Nerds with a problem find that assistance is off-line
Computer helpline promises are not what they seem, writes Colin Brown
Thursday 26 December 1996
The tree fairy arrived early, in November, with a personal computer promising "effortless access to all the fantastic built-in software and on-line facilities" for "adults and children alike". The Packard Bell executive multi-media, packed with pounds 1,000 of software installed in the factory, will be one of the best sellers this Christmas, and "adults and children alike" will be dialling the help number.
It was comforting to see it flashing on the screen as I prepared to plunge into the world of PC nerds. I had a bewildering range of options - take a virtual-reality trip around the Louvre, explore the sea with a dolphin, make my own Batman and Robin cartoon, play the computer chess, learn French with Asterix, or enter the Internet through Planet Oasis. But I had a more mundane task first: to write a report and file it to the Independent. I had been doing this without a hitch on a laptop, and knew there was something to do with a thing called a modem before I could hook up.
I looked up modem in the quick-start guide. It offered advice on how to send a fax from Windows 95, from paper, how to access the Internet. Page 64 was headed "using a modem"; underneath was a section on "fax/modem set-up and diagnostics". It seemed pretty straightforward. "Clicking Start, Settings, Control Panel and Modems successively brings you in the Modems Properties screen." That is where I made my first mistake. I entered the right dial-up numbers, sat back, and waited for the connection. I got an irritating "bing" before being told the other modem was not responding. It was clear from the noise emanating from my twin speakers that it had responded. Something was wrong.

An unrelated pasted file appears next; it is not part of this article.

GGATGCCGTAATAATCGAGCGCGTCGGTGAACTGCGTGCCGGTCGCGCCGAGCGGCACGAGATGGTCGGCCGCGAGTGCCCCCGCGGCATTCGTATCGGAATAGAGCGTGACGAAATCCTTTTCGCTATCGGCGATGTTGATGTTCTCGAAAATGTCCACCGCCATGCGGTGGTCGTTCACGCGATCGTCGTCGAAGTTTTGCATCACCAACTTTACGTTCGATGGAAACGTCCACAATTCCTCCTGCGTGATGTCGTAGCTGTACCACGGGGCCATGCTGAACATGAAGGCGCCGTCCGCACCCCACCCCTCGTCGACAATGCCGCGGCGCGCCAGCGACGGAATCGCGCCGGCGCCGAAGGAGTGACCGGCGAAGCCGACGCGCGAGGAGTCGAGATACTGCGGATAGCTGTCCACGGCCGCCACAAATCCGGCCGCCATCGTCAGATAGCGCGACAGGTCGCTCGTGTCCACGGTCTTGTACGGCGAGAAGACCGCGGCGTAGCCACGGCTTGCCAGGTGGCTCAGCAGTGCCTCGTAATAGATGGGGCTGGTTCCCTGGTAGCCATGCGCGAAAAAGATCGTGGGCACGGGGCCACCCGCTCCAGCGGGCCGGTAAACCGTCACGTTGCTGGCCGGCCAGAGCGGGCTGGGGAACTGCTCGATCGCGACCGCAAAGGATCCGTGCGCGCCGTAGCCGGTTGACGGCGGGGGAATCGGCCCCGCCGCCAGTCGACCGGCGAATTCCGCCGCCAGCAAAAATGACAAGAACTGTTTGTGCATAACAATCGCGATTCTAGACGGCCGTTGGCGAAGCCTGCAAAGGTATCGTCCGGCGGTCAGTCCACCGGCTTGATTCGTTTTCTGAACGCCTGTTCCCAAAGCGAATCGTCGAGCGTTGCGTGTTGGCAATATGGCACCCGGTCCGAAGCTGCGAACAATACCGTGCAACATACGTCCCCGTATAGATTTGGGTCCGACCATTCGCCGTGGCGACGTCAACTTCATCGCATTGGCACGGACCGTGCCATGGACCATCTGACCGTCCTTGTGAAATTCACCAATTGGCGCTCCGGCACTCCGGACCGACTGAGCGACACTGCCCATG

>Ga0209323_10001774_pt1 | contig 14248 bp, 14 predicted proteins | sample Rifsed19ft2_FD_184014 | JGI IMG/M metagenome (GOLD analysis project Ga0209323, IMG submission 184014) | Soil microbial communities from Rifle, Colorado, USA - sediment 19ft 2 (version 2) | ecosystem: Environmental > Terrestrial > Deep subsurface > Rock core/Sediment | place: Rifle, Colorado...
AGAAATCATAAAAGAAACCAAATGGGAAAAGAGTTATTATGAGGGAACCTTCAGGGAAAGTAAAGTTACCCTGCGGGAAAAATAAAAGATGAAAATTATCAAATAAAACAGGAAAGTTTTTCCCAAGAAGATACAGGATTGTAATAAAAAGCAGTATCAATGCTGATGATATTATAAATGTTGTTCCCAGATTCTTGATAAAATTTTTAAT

I twiddled with the settings, and got nowhere. Then I remembered the helpline number. Engaged. I tried again. Still engaged. I tried at night. Engaged. I tried in the morning. Engaged. I tried another number for Packard Bell. They advised me to ring another number. It was the same number I started with. And it was still engaged.
I continued fiddling with the settings. Bored, I tried the Internet. Now I ran into real trouble. An error sign said I had committed an illegal act! Worse, the computer moaned "Oh, no" - a noise which sounded as if it was borrowed from the Simpsons television cartoon.
I tried the help line at all hours of the day. It was constantly engaged. Things were getting pretty desperate. Child's play had defeated me.
As the days grew into a week, I tried at all times of the day and the evening to get through. The constant beeping of the engaged tone was beginning to disturb my sleep. I woke at four one morning and finally snapped. I telephoned the helpline. Outside, the moon was up. Britain was gently sleeping. And the call was answered.
The software expert was all caring, like a Samaritan helper for suicidal computer nerds. "We do get pretty busy. The busiest times are at the weekend. It usually gets busy again at about 8am, and then all day until about 1am. Then it tails off a bit."
Sleepless computer nerds all over Britain were queuing up even now but he listened to the problem and suggested the simplest solution would be to start from the beginning again, by restoring all the software to the factory settings by using the master disk.
Since then, I have not looked back. I discovered the modem program I was using was the wrong one - I should have used something called the "HyperTerminal". There are still a few problems. I still cannot find the pounds sign in the word-processing system. And every time I try to call up the CD system in the Navigator room, I get the following message: Unable to launch c:\voyetra\voyetra\windata\audiosta.exe. But who cares? I can phone the software helpline again. I will not give you the number: it will only add to their queues.
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